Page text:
Center for American Progress

STATEMENT: CAP on Federal District Judge Ruling to Uphold Alabama’s “Papers Please” Law
Press Statement

STATEMENT: CAP on Federal District Judge Ruling to Uphold Alabama’s “Papers Please” Law

Washington, D.C. – Today, the Center for American Progress issued the following statement on yesterday’s legal opinion upholding provisions of Alabama’s anti-immigrant legislation H.B. 56:

In a twisted legal opinion that would inspire the envy of a circus contortionist, U.S. District Judge Sharon Lovelace Blackburn upheld the most extreme and controversial provisions of Alabama’s anti-immigrant legislation, known by its bill number as H.B. 56.

By misrepresenting binding Supreme Court precedent, ignoring the plain language of the Alabama statute, and rejecting the sound legal analysis of four other federal district judges and a panel of federal appellate judges, she concluded that the U.S. Department of Justice had not met its burden in seeking to enjoin the central provisions of H.B. 56.

Among other things, Judge Blackburn effectively concluded that Alabama could:

– Require schools to check the immigration status of their students and their 
  parents (in direct contravention of binding Supreme Court precedent)

– Require the state’s police officers to ask for immigration papers from anyone they
  come in contact with who looks or sounds foreign (despite numerous other courts 
  concluding that such policies are preempted by federal law)

– Create a crime for failing to carry registration documents (in violation of Supreme
  Court precedent)

– Mandate the indefinite jailing of any undocumented immigrant driving without a
  license (almost certainly a constitutional due process violation)

These legal conclusions are so extreme and such an outlier from rulings on similar cases that they would be laughable if not so dangerous. While we do not believe they will hold up to further judicial scrutiny on appeal, keeping these measures intact even temporarily will continue to fuel the fear in immigrant communities and embolden the purveyors of ugly rhetoric and incendiary claims.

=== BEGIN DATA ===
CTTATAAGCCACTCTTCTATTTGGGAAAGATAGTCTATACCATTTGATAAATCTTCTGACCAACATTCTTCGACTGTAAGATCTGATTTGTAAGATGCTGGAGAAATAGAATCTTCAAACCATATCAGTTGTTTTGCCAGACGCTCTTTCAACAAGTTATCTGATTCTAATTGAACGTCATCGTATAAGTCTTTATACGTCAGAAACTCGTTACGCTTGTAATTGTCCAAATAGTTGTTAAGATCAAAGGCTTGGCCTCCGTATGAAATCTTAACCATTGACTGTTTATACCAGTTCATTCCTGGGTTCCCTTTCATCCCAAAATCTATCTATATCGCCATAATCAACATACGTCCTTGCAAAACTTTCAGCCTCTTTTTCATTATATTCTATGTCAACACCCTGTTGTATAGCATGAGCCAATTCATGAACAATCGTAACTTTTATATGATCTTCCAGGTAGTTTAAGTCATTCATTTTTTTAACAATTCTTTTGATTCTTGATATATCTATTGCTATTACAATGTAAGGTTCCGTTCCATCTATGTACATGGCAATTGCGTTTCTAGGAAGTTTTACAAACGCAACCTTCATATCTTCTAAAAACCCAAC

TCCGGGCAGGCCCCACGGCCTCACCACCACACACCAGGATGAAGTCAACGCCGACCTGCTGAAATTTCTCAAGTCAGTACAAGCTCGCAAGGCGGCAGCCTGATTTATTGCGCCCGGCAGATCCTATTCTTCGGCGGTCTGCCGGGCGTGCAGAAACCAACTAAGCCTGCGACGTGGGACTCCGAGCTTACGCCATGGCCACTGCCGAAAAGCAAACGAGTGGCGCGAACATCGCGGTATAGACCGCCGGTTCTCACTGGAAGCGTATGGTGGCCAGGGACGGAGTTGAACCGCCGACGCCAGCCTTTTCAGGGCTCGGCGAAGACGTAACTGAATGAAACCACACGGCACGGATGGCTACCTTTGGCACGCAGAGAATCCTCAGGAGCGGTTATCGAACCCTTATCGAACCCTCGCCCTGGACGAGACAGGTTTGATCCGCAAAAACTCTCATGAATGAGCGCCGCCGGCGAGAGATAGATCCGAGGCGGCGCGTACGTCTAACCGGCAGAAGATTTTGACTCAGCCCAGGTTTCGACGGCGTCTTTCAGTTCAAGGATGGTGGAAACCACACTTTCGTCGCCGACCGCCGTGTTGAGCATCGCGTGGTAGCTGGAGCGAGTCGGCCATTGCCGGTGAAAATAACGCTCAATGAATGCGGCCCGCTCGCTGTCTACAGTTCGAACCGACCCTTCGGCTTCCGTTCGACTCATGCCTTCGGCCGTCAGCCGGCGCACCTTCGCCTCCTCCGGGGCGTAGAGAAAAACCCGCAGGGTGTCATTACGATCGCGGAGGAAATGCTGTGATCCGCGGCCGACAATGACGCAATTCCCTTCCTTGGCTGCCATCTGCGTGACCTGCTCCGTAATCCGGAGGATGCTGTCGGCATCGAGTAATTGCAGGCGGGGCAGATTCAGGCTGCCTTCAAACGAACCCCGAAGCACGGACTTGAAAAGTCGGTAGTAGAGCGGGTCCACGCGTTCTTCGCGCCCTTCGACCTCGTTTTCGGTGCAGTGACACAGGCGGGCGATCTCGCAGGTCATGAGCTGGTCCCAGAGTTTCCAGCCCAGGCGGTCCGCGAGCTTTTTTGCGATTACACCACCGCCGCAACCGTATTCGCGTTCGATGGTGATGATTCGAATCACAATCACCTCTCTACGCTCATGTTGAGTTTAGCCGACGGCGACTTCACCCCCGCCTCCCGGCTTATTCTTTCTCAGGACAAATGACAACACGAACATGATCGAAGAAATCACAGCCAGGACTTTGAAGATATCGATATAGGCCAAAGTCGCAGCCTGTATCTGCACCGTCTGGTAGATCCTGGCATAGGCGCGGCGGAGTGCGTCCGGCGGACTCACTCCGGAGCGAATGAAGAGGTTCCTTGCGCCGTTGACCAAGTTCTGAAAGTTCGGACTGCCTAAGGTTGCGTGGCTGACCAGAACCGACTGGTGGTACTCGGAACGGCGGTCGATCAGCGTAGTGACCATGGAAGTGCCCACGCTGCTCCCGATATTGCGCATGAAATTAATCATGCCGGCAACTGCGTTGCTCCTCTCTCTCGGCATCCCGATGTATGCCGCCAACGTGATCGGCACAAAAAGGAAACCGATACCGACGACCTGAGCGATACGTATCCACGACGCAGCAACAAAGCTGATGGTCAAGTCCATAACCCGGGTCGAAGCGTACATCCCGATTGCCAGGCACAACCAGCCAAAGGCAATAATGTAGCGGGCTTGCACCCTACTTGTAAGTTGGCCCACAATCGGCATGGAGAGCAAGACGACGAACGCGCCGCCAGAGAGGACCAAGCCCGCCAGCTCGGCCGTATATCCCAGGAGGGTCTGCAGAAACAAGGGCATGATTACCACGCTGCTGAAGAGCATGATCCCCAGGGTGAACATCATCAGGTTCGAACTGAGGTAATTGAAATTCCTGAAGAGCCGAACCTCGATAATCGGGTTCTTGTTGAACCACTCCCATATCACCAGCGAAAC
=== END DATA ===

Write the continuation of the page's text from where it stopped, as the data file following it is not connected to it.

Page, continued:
Alabama deserves our collective scorn and reproach, but blame for this situation extends more widely. Congress’s paralysis on reforming our immigration laws has practically invited this rebel yell from Alabama. It’s high time Congress stepped up to the plate and delivered a realistic, humane solution to a national problem.

Forty-eight years ago, Dr. Martin Luther King Jr. wrote from an Alabama jail that “[i]njustice anywhere is a threat to justice everywhere. We are caught in an inescapable network of mutuality, tied in a single garment of destiny. Whatever affects one directly affects all indirectly.”

Driven by “anti-otherness,” Alabama and other states are trying to replace that single garment with an ugly patchwork quilt of unjust anti-immigrant laws. If Congress doesn’t act soon, this quilt threatens to smother the nation’s core values and destroy the social progress Dr. King and millions of others marched to achieve.

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To speak to CAP experts on this topic, please contact Christina DiPasquale at 202-481-8181 or [email protected].